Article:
A Visionary in Open Tech and Industry Standards, Dr. Richard Soley Continues To Contribute to Global Collaboration in the IoT and IIoT


SPONSORED CONTENT- Dr. Richard Soley, the Chairman and CEO of Object Management Group, Inc. (OMG), an international, open membership, not-for-profit technology standards consortium, has for decades served as a leading force in the development of object technology, modelling, IoT and Industrial IoT, with roots in open standards & open-source strategies and technologies.

In 1989, Dr. Soley drove the world-leading standardization process and the original Common Object Request Broker Architecture™ (CORBA™) specification – OMG’s open, vendor-independent architecture and infrastructure that enable computer applications use to work together over networks.

In 1996, Dr. Soley recognized the need to create vertical market standards, including healthcare, manufacturing, telecommunications, and more, which first led to the Unified Modelling Language™ (UML™) followed soon after by Model Driven Architecture™ (MDA™), focusing on standards in dozens of vertical markets.

In 2007, he pulled together a team that established the SOA Consortium, which led to the launch of the Business Ecology Initiative (BEI) in 2009. The focus of BEI was to make businesses more responsive, effective, sustainable, and secure in today's high-tech world.

His work in IoT and IIoT intensified when he developed the Industrial Internet Consortium (IIC), founded in 2014, where he continues to serve as Executive Director. The consortium was established to accelerate the growth, adoption, and usage of networked machines and devices, including the use of big data analytics, sensor technologies & artificial intelligence.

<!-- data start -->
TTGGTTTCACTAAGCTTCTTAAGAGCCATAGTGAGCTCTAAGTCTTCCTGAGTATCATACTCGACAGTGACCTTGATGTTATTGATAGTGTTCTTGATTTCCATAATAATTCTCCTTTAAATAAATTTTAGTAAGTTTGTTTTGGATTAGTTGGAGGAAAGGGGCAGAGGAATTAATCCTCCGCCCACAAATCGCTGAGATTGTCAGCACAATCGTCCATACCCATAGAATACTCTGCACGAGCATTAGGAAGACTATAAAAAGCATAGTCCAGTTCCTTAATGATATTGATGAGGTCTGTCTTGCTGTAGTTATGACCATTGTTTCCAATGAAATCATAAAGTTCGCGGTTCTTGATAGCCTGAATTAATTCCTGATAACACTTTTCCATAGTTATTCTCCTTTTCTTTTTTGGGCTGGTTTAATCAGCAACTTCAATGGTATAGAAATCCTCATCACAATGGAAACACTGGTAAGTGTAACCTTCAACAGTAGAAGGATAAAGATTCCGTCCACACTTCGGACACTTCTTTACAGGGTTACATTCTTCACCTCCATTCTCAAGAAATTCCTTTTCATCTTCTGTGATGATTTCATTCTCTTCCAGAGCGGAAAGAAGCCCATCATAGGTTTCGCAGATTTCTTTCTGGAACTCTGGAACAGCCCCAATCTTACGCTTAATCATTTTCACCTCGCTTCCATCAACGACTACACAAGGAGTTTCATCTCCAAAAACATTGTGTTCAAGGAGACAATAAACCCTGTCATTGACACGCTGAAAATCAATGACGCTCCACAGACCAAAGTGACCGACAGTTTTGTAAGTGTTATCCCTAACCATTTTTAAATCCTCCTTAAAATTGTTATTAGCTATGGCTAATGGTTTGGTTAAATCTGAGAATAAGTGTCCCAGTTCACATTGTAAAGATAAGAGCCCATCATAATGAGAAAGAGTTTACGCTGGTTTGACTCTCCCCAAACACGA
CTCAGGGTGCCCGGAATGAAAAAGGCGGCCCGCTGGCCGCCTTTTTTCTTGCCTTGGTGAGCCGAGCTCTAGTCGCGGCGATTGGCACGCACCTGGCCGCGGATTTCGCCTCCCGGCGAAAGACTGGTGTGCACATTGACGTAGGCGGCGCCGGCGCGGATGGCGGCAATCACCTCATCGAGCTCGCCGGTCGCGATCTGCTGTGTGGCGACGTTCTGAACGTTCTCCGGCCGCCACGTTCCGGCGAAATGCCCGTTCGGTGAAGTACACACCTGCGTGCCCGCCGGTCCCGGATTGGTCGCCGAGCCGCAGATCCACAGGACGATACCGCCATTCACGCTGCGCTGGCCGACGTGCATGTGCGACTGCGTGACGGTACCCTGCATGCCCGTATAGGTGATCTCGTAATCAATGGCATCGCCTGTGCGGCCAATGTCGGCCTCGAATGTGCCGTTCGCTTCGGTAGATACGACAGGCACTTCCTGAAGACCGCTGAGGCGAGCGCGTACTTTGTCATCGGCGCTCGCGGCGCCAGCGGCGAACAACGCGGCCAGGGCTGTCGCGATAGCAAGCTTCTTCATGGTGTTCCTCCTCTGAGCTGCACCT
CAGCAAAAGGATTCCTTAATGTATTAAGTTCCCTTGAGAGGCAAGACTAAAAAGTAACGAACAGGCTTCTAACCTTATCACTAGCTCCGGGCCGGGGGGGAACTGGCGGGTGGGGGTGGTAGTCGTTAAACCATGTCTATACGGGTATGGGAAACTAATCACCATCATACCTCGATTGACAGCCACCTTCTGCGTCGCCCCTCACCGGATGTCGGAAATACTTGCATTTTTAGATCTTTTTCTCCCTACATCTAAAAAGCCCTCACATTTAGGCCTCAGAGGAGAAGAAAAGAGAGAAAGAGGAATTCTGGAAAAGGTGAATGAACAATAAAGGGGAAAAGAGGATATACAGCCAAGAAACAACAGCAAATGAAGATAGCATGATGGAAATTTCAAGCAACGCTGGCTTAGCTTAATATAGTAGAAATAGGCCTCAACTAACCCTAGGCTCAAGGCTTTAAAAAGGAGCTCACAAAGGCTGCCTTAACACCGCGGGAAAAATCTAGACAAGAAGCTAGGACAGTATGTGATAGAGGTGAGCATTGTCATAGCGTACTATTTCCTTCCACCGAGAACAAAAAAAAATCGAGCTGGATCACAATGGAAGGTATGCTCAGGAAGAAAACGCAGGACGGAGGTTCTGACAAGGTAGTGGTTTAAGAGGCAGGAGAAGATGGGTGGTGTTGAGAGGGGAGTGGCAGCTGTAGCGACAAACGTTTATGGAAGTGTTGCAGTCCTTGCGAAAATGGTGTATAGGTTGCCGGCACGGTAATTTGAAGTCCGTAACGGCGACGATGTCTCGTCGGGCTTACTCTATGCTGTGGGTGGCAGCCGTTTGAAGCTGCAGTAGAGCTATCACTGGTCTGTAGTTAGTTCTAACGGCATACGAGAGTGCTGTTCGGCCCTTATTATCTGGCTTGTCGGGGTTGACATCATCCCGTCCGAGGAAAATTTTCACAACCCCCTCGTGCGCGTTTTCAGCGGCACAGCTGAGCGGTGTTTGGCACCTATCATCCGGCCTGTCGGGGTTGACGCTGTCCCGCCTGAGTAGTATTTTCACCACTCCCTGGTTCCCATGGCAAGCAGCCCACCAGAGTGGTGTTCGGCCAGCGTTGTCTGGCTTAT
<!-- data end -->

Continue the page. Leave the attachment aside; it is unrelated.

Dr. Soley also headed up the Cloud Standards Customer Council as the Executive Director, which aided in helping the end-user understand and transition to cloud computing, now integrated with the Object Management Group. In addition, he serves on many industrial, technical, and academic conference program committees, and is an international speaker on issues relevant to standards, the adoption of new technology and proven methods for developing successful businesses.  

Baltimore-born and Boston-based, he holds a bachelor’s, master’s, and doctoral degrees in Computer Science and Engineering from the Massachusetts Institute of Technology, and began his professional life working on the Multics operating system at Honeywell Computer Systems.

We caught up with Dr. Soley as part of our ongoing series of IoT Innovators to further understand what sparked his interest in the Internet of Things and to learn about his latest insights on the future of IoT usage.

What drew you to IoT?

The "new thing" that enables huge amounts of data (such as what many IoT systems generate) is widely available, with very high-performance rates. Truth be told, we've been doing things like IoT for ages; but cloud computing, machine learning, and cheap sensors have made it more possible and widespread. While the press has focused on consumer applications, industrial applications have multiplied in the smart cities, smart buildings, energy management, oil & gas exploration & production, manufacturing & productions, and so many other sectors!  It's a huge opportunity which we call Industrial IoT.

When were you first introduced to IoT?

It's hard to pinpoint; in some sense, we've been doing IoT for decades.  However, the Industrial Internet Consortium (IIC), which I lead is well-defined.  It launched to the public in March 2014 counting General Electric, AT&T, IBM, Intel & CISCO Systems as founders.